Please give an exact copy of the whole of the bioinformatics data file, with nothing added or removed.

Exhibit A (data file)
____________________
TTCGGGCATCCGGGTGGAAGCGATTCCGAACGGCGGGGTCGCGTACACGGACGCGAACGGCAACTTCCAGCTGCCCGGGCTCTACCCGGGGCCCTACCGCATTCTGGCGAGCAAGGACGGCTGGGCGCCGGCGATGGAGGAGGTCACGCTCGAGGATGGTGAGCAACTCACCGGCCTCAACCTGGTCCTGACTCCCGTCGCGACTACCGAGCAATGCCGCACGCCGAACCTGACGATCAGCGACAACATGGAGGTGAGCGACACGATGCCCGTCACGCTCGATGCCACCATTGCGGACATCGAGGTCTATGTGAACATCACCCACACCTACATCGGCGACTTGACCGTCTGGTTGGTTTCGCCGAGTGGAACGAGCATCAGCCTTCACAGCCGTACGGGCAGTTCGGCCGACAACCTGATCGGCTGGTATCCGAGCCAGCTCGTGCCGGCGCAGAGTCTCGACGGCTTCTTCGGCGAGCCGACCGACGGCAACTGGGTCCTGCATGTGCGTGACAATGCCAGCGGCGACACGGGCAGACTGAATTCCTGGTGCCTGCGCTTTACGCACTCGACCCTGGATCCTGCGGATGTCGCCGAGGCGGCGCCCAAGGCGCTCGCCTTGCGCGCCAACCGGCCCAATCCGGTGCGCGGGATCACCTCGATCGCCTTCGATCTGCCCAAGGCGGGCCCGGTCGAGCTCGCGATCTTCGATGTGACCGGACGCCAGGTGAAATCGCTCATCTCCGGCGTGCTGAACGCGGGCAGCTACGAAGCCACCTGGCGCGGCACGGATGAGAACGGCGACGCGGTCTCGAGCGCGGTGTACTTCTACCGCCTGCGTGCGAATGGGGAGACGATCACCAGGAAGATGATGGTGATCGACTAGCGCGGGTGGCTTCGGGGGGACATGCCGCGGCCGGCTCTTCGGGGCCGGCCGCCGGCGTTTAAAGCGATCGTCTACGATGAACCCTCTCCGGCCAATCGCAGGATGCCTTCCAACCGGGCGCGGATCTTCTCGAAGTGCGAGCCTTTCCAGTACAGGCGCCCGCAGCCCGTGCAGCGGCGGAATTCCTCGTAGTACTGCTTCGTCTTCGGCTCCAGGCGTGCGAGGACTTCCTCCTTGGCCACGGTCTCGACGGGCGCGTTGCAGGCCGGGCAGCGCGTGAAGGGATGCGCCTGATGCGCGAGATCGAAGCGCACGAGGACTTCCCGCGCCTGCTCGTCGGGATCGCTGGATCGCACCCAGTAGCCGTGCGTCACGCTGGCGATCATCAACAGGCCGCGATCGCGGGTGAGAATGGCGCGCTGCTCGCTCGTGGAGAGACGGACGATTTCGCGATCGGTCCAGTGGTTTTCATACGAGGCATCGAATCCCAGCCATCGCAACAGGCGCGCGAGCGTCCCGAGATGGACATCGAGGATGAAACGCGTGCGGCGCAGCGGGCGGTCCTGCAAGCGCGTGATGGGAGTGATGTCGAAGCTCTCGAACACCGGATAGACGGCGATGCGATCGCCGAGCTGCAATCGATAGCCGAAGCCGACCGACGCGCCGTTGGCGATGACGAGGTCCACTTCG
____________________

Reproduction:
TTCGGGCATCCGGGTGGAAGCGATTCCGAACGGCGGGGTCGCGTACACGGACGCGAACGGCAACTTCCAGCTGCCCGGGCTCTACCCGGGGCCCTACCGCATTCTGGCGAGCAAGGACGGCTGGGCGCCGGCGATGGAGGAGGTCACGCTCGAGGATGGTGAGCAACTCACCGGCCTCAACCTGGTCCTGACTCCCGTCGCGACTACCGAGCAATGCCGCACGCCGAACCTGACGATCAGCGACAACATGGAGGTGAGCGACACGATGCCCGTCACGCTCGATGCCACCATTGCGGACATCGAGGTCTATGTGAACATCACCCACACCTACATCGGCGACTTGACCGTCTGGTTGGTTTCGCCGAGTGGAACGAGCATCAGCCTTCACAGCCGTACGGGCAGTTCGGCCGACAACCTGATCGGCTGGTATCCGAGCCAGCTCGTGCCGGCGCAGAGTCTCGACGGCTTCTTCGGCGAGCCGACCGACGGCAACTGGGTCCTGCATGTGCGTGACAATGCCAGCGGCGACACGGGCAGACTGAATTCCTGGTGCCTGCGCTTTACGCACTCGACCCTGGATCCTGCGGATGTCGCCGAGGCGGCGCCCAAGGCGCTCGCCTTGCGCGCCAACCGGCCCAATCCGGTGCGCGGGATCACCTCGATCGCCTTCGATCTGCCCAAGGCGGGCCCGGTCGAGCTCGCGATCTTCGATGTGACCGGACGCCAGGTGAAATCGCTCATCTCCGGCGTGCTGAACGCGGGCAGCTACGAAGCCACCTGGCGCGGCACGGATGAGAACGGCGACGCGGTCTCGAGCGCGGTGTACTTCTACCGCCTGCGTGCGAATGGGGAGACGATCACCAGGAAGATGATGGTGATCGACTAGCGCGGGTGGCTTCGGGGGGACATGCCGCGGCCGGCTCTTCGGGGCCGGCCGCCGGCGTTTAAAGCGATCGTCTACGATGAACCCTCTCCGGCCAATCGCAGGATGCCTTCCAACCGGGCGCGGATCTTCTCGAAGTGCGAGCCTTTCCAGTACAGGCGCCCGCAGCCCGTGCAGCGGCGGAATTCCTCGTAGTACTGCTTCGTCTTCGGCTCCAGGCGTGCGAGGACTTCCTCCTTGGCCACGGTCTCGACGGGCGCGTTGCAGGCCGGGCAGCGCGTGAAGGGATGCGCCTGATGCGCGAGATCGAAGCGCACGAGGACTTCCCGCGCCTGCTCGTCGGGATCGCTGGATCGCACCCAGTAGCCGTGCGTCACGCTGGCGATCATCAACAGGCCGCGATCGCGGGTGAGAATGGCGCGCTGCTCGCTCGTGGAGAGACGGACGATTTCGCGATCGGTCCAGTGGTTTTCATACGAGGCATCGAATCCCAGCCATCGCAACAGGCGCGCGAGCGTCCCGAGATGGACATCGAGGATGAAACGCGTGCGGCGCAGCGGGCGGTCCTGCAAGCGCGTGATGGGAGTGATGTCGAAGCTCTCGAACACCGGATAGACGGCGATGCGATCGCCGAGCTGCAATCGATAGCCGAAGCCGACCGACGCGCCGTTGGCGATGACGAGGTCCACTTCG